Consider a typical scenario: Perhaps your IT department schedules automated tasks to run when you're not working, such as at lunchtime or overnight. These tasks won't typically be cached but could push the memory pages of your cached applications to disk. When you return to work, things aren't as snappy as they were. But with SuperFetch, you won't notice any difference. Your PC, effectively, will be as snappy as ever, as often as possible.

And what about that USB memory stick demonstration? Aul tells me that the company will let people use virtually any USB 2.0-based flash drive as a scratch buffer between your main system RAM and the hard disk. "We're not extending your system RAM with a flash drive," Aul said, "and it's not increasing virtual memory. Instead, we're creating dedicated scratch space for SuperFetch." Here's the theory: Although a typical USB flash disk isn't as fast as system RAM, it's many times faster than your hard disk, especially for random I/O (Aul tells me that it can be 20 times faster in a worst case scenario).

When you first plug a USB flash disk into a Vista PC, the system will ask whether you'd like to dedicate part of its memory space to SuperFetch (this feature isn't available in the current September 2005 Community Technical Preview--CTP--build, but will be included in the next public release, due this month). The memory you allocate to SuperFetch will be compressed and encrypted so it's secure and can't be used on other machines. And it's double-buffered to disk, so there are no reliability problems. "You can pull it right out and use it like a typical USB stick on another PC if you'd like," Aul noted.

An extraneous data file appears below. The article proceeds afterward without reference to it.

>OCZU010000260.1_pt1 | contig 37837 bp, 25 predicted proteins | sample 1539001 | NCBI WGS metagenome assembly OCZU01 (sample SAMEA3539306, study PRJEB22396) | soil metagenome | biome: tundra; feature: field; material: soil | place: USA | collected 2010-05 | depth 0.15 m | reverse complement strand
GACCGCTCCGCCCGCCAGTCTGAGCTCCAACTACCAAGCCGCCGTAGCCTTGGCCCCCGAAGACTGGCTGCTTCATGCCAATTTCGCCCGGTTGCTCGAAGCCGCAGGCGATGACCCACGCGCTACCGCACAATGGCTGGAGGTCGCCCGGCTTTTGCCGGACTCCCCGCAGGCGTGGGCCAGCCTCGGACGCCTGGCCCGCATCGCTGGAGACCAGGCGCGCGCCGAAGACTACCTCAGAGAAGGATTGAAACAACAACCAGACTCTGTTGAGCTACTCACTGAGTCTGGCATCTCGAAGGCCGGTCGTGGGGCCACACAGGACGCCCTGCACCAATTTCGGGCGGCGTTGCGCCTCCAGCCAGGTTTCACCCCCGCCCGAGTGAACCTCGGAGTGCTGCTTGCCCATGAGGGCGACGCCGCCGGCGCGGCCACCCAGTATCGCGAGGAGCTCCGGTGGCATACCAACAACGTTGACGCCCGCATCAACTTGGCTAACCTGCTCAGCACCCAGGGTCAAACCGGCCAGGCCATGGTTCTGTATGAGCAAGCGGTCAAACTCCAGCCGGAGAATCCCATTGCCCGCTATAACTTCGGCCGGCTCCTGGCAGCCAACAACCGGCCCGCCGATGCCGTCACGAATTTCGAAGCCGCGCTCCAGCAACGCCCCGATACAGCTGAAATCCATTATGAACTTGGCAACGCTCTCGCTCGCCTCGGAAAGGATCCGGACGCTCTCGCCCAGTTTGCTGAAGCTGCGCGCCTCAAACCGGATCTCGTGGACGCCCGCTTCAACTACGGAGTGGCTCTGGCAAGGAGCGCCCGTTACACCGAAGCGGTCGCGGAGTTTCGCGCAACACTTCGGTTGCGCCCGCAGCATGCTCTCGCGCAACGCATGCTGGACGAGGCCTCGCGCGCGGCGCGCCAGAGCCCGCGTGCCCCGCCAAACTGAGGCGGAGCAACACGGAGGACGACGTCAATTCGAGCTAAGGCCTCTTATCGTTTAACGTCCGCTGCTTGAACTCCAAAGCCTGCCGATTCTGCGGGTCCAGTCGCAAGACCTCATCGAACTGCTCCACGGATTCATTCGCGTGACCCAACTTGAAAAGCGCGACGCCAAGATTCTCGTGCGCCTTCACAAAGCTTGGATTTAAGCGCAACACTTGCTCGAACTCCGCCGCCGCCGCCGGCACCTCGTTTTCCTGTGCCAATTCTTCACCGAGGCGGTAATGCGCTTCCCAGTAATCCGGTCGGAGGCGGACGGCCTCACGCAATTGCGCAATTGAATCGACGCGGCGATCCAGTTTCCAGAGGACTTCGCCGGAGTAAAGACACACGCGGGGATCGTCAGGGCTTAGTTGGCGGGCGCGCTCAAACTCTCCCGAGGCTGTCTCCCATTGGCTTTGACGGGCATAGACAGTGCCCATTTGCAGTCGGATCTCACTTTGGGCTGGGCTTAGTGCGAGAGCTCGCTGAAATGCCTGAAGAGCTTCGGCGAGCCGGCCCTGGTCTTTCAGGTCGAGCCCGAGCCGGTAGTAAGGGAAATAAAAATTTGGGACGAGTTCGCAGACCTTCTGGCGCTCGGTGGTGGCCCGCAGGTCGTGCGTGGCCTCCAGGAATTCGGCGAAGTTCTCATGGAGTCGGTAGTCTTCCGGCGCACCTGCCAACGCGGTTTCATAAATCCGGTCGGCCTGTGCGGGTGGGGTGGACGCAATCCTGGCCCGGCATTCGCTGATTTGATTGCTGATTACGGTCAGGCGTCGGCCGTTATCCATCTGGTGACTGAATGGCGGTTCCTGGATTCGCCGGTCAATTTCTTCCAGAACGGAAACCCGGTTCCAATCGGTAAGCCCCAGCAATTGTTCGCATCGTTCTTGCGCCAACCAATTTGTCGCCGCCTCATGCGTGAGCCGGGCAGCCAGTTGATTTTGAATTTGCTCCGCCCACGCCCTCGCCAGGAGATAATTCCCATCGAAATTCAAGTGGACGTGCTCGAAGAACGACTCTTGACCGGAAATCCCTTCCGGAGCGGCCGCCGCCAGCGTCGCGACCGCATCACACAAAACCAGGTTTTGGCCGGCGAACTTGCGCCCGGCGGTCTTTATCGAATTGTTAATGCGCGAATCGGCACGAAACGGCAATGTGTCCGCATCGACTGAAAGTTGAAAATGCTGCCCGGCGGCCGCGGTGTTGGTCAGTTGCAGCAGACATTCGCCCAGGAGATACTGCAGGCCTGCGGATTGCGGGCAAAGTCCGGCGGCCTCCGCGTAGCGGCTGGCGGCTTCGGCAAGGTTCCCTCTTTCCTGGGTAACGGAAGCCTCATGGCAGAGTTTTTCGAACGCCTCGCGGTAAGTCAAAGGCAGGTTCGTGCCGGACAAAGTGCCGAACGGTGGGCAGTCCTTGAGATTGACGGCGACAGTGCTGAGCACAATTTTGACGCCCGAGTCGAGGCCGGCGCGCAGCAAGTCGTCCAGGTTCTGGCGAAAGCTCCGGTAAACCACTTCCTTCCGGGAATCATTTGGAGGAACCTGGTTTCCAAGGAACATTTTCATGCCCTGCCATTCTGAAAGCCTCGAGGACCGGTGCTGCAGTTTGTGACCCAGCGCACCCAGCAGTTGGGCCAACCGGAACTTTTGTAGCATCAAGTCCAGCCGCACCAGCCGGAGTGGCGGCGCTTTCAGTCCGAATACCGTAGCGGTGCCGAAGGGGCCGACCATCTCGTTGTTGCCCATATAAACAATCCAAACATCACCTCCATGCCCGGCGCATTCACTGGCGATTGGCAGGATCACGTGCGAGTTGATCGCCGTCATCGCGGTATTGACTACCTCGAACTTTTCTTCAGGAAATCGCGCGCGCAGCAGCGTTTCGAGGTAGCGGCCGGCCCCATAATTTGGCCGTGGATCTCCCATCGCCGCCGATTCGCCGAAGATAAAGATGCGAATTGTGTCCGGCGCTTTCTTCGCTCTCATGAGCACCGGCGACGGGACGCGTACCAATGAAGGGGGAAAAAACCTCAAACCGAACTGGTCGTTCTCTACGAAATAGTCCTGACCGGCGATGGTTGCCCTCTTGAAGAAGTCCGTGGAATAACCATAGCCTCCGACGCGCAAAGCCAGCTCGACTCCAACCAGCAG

Microsoft sees the USB flash drive solution as being a key benefit to notebook users, road warriors, and anyone who has a PC to which they can't easily add RAM. "You can use one or two USB keys on a notebook and get a massive performance improvement, even if you aren't able to upgrade the RAM," Aul said. But it's also a great desktop PC enhancement because you can get an instant speed boost by using a device that would otherwise go unused when you were at the desk. Just plug it in and get an instant performance boost.

The technology has a few limitations. You can't use one key in two or more PCs: Once you've partnered the USB flash drive with a PC, it's locked to that PC. That means you can't use a single USB flash drive for both a desktop and a notebook PC. Also, the benefits are most obvious in the 512MB to 1GB of system RAM range. If you have more than that amount, SuperFetch will simply use your faster system RAM to cache application memory pages. If you have less RAM than that, you probably shouldn't be running Vista anyway.

I'm eager to give SuperFetch and the USB flash drive feature a test drive. In the meantime, it seems like an exciting new addition to the ever-increasing Windows feature set. I'll let you know how it works in the real world when I see the next CTP build.